FROM EGG TO WORKING BEE
The Egg represents the starting point of 4 stages of development before reaching the adult bee.
The first stage begins with the laying of an egg fertilized by the queen.
The destiny of the fertilized egg will be to become either a queen in her turn or a worker.
If it is an unfertilized egg, it will become a drone.
The egg is easy to recognize due to its white color and its curved and curved shape.
It is deposited vertically in the alveolus when it is laid.
During the 3 days following laying, the egg gradually tilts to the bottom, dissolves its membrane and turns into a larva. Under the same climatic conditions, this process happens in much the same way for all species.
Like a worm, the larva has only one digestive tract and thus its role is limited to feeding.
Indeed, the feeding bees leave them Ambrosia
in the alveoli.
The development of the larva is done on 5 successive mutations.
Its weight increases according to its nature.
For example, a worker will gain 900 times her initial weight, while a queen will gain 1,700 times her weight.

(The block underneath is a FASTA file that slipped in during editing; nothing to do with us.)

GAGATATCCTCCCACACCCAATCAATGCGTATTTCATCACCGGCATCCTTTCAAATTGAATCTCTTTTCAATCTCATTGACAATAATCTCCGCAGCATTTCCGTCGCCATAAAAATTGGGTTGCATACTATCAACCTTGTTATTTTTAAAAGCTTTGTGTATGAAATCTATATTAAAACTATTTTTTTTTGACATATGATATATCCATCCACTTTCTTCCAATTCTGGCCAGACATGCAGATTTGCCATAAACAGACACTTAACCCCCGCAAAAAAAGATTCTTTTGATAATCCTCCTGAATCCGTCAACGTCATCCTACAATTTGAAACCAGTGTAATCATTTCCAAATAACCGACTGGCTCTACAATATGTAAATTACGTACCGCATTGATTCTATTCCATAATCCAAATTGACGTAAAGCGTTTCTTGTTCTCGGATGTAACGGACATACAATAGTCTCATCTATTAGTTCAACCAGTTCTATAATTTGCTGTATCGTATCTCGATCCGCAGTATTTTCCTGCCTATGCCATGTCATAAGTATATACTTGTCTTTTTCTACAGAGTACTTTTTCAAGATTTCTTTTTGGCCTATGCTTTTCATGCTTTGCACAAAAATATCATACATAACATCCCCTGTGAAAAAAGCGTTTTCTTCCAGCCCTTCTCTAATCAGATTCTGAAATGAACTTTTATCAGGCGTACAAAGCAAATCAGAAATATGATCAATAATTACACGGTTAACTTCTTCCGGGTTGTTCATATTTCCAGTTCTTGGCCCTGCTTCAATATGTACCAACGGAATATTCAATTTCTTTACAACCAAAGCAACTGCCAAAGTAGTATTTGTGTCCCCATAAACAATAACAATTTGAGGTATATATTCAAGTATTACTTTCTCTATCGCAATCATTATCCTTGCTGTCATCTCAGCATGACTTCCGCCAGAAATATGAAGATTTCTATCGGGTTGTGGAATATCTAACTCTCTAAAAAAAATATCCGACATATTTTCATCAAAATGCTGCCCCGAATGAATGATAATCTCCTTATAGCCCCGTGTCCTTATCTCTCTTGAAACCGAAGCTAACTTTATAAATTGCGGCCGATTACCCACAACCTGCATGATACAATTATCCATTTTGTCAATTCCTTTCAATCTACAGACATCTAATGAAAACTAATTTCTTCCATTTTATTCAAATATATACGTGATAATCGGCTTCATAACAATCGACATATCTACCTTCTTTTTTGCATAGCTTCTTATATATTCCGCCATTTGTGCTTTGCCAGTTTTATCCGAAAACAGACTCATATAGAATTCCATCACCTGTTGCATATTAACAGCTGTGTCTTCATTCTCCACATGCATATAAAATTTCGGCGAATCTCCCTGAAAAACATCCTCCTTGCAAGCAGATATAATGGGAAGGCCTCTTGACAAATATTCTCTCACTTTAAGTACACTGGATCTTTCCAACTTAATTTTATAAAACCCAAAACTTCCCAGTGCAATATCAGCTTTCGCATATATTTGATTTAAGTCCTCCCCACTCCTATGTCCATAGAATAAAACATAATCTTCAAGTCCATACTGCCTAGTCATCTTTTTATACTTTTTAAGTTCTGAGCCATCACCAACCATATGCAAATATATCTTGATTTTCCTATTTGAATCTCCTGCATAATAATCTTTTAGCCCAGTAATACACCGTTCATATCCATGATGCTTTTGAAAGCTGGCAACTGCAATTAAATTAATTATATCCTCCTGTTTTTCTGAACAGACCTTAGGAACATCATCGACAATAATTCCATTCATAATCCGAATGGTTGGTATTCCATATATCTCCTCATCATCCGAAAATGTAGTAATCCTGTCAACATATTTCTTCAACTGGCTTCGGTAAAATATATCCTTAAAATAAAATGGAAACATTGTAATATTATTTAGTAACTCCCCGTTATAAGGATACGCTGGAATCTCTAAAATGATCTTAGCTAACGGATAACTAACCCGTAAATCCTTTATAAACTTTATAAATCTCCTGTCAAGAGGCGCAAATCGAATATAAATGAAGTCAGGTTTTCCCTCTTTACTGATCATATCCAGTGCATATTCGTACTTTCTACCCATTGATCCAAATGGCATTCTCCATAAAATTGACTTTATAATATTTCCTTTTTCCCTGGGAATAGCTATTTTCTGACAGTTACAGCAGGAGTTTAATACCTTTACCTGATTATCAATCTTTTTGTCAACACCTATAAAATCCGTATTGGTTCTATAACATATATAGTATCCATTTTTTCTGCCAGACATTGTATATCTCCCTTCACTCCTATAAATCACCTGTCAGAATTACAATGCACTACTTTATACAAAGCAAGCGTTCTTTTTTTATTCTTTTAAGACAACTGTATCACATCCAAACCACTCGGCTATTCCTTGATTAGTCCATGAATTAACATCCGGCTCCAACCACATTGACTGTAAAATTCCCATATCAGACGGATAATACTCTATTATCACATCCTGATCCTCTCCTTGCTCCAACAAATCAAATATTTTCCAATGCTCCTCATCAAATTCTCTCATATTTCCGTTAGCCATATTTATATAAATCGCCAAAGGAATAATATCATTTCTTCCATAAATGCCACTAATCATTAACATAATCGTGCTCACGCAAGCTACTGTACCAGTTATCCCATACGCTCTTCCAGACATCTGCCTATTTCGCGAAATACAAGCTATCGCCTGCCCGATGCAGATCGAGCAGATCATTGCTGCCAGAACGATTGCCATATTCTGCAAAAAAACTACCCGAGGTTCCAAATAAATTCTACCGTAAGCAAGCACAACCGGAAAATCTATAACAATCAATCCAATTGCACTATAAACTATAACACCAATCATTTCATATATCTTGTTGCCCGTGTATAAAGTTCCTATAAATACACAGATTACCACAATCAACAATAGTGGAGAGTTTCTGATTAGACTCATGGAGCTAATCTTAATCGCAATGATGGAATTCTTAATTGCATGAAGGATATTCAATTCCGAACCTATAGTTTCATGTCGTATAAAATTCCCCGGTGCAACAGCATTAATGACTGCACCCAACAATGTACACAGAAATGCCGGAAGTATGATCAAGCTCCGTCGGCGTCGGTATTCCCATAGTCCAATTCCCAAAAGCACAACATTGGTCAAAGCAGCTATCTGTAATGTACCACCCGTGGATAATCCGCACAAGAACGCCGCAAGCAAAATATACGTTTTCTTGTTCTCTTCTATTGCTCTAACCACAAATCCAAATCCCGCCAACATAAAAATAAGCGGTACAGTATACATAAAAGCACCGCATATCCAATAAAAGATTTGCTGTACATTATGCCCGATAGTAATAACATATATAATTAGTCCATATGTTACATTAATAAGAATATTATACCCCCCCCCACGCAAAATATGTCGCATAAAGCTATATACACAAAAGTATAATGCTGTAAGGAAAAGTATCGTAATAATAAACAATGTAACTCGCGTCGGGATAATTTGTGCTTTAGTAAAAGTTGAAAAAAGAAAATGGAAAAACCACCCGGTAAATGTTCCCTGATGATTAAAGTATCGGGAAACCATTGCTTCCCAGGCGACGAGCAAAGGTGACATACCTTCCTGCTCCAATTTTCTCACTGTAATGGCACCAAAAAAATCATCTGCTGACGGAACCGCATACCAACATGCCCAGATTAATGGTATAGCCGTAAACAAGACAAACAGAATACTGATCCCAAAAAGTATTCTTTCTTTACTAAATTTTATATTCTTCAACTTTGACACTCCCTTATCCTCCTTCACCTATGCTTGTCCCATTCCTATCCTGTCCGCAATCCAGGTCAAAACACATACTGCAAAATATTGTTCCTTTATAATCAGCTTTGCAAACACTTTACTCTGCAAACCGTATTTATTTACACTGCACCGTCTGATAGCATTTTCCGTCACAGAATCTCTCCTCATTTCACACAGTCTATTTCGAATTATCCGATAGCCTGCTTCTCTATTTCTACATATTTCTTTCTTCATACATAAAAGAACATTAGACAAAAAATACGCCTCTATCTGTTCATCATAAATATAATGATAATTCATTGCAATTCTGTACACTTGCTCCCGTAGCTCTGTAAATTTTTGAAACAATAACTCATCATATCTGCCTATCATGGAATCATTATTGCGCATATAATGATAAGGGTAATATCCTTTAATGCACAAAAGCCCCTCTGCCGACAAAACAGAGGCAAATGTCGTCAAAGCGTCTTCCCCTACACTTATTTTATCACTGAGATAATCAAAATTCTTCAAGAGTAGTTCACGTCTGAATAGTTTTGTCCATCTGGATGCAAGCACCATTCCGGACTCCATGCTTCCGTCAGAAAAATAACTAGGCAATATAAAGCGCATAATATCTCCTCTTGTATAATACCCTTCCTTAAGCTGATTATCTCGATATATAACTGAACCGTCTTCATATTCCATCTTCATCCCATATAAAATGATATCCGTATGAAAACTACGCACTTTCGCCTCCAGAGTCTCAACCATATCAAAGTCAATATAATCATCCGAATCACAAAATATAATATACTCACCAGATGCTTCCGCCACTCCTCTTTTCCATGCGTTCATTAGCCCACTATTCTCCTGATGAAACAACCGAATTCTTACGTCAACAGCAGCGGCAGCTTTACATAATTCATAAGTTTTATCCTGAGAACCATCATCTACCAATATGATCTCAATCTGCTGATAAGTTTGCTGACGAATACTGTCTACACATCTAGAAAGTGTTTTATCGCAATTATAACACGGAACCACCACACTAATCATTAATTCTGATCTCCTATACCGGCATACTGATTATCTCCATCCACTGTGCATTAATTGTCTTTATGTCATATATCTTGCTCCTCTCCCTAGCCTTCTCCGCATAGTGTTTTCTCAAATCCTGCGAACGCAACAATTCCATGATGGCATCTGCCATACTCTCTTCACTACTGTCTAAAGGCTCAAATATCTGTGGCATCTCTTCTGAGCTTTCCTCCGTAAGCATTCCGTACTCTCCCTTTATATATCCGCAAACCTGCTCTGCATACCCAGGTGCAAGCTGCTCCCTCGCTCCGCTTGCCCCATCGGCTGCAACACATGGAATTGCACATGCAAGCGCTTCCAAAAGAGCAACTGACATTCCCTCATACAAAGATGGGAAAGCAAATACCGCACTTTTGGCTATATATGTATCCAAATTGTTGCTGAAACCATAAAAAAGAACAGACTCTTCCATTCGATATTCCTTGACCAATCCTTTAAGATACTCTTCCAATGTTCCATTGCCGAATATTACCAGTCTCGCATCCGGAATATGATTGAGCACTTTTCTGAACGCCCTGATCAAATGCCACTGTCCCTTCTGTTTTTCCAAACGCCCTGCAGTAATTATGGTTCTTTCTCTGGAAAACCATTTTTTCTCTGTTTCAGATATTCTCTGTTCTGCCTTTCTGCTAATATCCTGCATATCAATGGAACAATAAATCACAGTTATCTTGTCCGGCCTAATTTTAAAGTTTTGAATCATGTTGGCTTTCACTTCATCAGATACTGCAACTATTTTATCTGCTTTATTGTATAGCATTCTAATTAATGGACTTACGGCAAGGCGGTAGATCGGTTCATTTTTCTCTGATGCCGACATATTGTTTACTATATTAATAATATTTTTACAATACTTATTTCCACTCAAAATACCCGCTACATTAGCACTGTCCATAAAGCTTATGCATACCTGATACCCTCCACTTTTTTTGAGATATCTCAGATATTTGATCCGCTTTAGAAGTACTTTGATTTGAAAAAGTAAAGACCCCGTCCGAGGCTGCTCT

The false drone gains up to 2,300 times its weight.
After 9 days at this stage, the larva is closed in the alveolus by a wax seal.
It is the phase of operculation, varying according to the caste.
The Pupa and the Imago
These last two stages see the creation of antennae and other sensitive organs like eyes and mouth.
The thorax and abdomen, as well as the legs and wings are developed at this stage and, finally, the little hairs that cover its body grow.
The mandibles are formed, allowing the imago to pierce the wax seal.
After 7 to 14 days in this stage, depending of the caste of bee, the adult bee chews its ways out of the cell and beats her wings.
This stage is shorter for a queen, longer for worker bees and longest for the drones.
The cuticle formed externally dries gradually for 12 hours, and the bee begins its work.
The bee weighs between 80 and 292 mg depending on his caste, with the queen being the heaviest.